Daruma Dolls

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Daruma Dolls

Post by yawares » Sun Jul 01, 2012 2:23 pm

Dear Members,

Do you know anything about Daruma Dolls??? {Many surgeons(supervisors/mentors) at the Air Force who trained my daughter during her residency years, called my daughter 'Daruma Doll' because she never gave up, she cried, she suffered, she threw tantrums, but she always bounced back until she becomes one of the best surgeons working for The U.S. Air Force right now.
(My daughter got scholarship from the Air Force.)}

Daruma Doll : http://www.youtube.com/watch?v=gEi_LwYMR-0" onclick="window.open(this.href);return false;

Daruma dolls at Shōrinzan Daruma-ji, Takasaki, Japan

Daruma’s design, particularly the shape, color, eyes, and facial hair, each have its own history and symbolic meaning.

Darumas are still usually made of papier-mâché, have a round shape, are hollow, and weighted at the bottom in a way that it will always return to an upright position when tilted over. In Japanese a roly-poly toy is called okiagari. meaning to get up (oki) and arise (agari). This characteristic has come to symbolize the ability to have success, overcome adversity, and recover from misfortune.[10]

Due to this, Daruma is often illustrated alongside the phrase "Nanakorobi Yaoki", translated to mean seven times down, Eight times up. This is seen in the popular culture on cards, banners, and books. One example of this is Dr Alan Gettis' Book entitled, "Seven Times Down, Eight Times Up: Landing on Your Feet in an Upside-down World". Recalling the Story of Daruma-san in the introduction of his book, Dr. Gettis describes the phrase as "a call to never give up."[11]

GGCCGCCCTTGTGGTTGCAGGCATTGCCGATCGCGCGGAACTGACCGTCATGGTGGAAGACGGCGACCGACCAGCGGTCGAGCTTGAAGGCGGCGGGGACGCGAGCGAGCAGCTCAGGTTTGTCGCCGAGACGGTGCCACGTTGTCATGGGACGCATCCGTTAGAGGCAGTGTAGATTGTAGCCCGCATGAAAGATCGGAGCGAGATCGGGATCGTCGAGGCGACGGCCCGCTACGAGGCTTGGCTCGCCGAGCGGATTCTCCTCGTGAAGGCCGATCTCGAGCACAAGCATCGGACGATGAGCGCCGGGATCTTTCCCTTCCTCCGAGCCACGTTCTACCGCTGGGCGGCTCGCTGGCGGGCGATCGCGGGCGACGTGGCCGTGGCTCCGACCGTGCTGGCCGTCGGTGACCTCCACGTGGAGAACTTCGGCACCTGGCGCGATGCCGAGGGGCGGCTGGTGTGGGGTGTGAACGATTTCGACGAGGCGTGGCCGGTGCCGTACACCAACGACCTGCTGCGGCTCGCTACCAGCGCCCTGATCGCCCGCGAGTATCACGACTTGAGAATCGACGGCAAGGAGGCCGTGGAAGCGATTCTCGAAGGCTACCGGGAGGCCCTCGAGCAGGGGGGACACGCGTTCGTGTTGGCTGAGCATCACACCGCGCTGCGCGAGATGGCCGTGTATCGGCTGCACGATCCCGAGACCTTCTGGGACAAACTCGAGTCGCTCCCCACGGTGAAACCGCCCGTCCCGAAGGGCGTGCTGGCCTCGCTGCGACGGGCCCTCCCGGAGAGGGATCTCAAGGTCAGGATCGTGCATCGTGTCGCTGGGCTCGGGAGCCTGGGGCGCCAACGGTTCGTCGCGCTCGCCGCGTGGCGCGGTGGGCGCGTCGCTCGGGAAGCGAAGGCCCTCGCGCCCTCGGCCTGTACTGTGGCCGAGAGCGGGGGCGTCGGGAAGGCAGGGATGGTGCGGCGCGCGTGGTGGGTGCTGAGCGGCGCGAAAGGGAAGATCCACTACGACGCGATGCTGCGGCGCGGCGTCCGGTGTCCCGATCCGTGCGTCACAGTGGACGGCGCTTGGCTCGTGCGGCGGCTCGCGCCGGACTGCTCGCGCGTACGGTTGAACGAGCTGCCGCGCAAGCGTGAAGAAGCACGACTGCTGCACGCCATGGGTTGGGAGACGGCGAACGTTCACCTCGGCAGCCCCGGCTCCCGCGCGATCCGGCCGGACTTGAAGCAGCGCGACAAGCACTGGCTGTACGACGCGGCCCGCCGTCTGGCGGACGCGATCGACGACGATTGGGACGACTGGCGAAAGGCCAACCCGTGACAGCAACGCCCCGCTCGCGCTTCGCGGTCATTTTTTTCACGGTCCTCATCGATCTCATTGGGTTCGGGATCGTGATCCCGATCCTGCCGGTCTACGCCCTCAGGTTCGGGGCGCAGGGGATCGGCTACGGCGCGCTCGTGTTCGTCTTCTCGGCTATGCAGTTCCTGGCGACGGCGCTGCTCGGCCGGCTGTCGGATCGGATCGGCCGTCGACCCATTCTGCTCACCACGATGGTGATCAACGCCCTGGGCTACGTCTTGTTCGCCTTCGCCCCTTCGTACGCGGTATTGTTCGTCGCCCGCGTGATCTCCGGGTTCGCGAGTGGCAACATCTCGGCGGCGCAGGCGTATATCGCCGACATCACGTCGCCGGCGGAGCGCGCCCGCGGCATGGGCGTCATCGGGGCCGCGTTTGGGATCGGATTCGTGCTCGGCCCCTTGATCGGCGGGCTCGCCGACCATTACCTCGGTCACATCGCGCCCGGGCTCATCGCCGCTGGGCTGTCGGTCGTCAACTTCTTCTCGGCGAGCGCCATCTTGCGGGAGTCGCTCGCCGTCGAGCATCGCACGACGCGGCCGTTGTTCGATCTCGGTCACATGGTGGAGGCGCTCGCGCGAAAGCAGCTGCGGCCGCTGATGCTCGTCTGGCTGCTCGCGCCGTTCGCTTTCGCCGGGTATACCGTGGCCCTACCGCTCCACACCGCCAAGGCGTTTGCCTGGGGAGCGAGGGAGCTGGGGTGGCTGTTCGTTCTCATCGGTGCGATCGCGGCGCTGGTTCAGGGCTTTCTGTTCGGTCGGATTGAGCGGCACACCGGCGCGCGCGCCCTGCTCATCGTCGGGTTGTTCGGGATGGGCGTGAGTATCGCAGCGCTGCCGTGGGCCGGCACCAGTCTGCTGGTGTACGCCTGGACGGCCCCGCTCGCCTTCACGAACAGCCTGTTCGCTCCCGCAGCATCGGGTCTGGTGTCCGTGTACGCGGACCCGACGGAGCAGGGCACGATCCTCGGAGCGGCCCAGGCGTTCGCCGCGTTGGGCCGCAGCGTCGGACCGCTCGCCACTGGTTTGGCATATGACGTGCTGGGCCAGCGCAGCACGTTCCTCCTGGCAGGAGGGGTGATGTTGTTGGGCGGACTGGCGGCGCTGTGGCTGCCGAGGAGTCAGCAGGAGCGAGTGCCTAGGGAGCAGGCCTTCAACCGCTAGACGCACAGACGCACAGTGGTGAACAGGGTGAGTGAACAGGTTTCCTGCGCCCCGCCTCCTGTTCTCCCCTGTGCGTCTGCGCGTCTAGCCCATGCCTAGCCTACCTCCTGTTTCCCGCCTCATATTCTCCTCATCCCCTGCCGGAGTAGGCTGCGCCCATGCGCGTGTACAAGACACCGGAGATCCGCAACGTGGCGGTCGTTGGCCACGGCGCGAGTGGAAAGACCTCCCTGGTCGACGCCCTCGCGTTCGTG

The tumbler doll style is similar to an earlier toy called the Okiagari Koboshi, the little self-righting monk which was popular in the Kinki region during the mid-17th century. The original okiagari toy, however, is said to have been introduced from Ming China around 1368-1644.[12]

Note: There is an annual Daruma Doll Festival (達磨市 daruma-ichi?) held by the city of Takasaki in celebration of being the proclaimed birthplace of the Daruma doll. The celebration is held at the Shorinzan, the name of Takasaki's "Daruma-Dera". According to the Takasaki City website, "Over 400,000 people from all over the Kanto Plain come to buy new good-luck dolls for the year. Takasaki produces 80% of Japan's Daruma dolls."[9] The festival also features a 24-hour reading of sutras by the Shorinzan monks for world peace.

:heart: Love my Daruma Doll,
yawares :heart:


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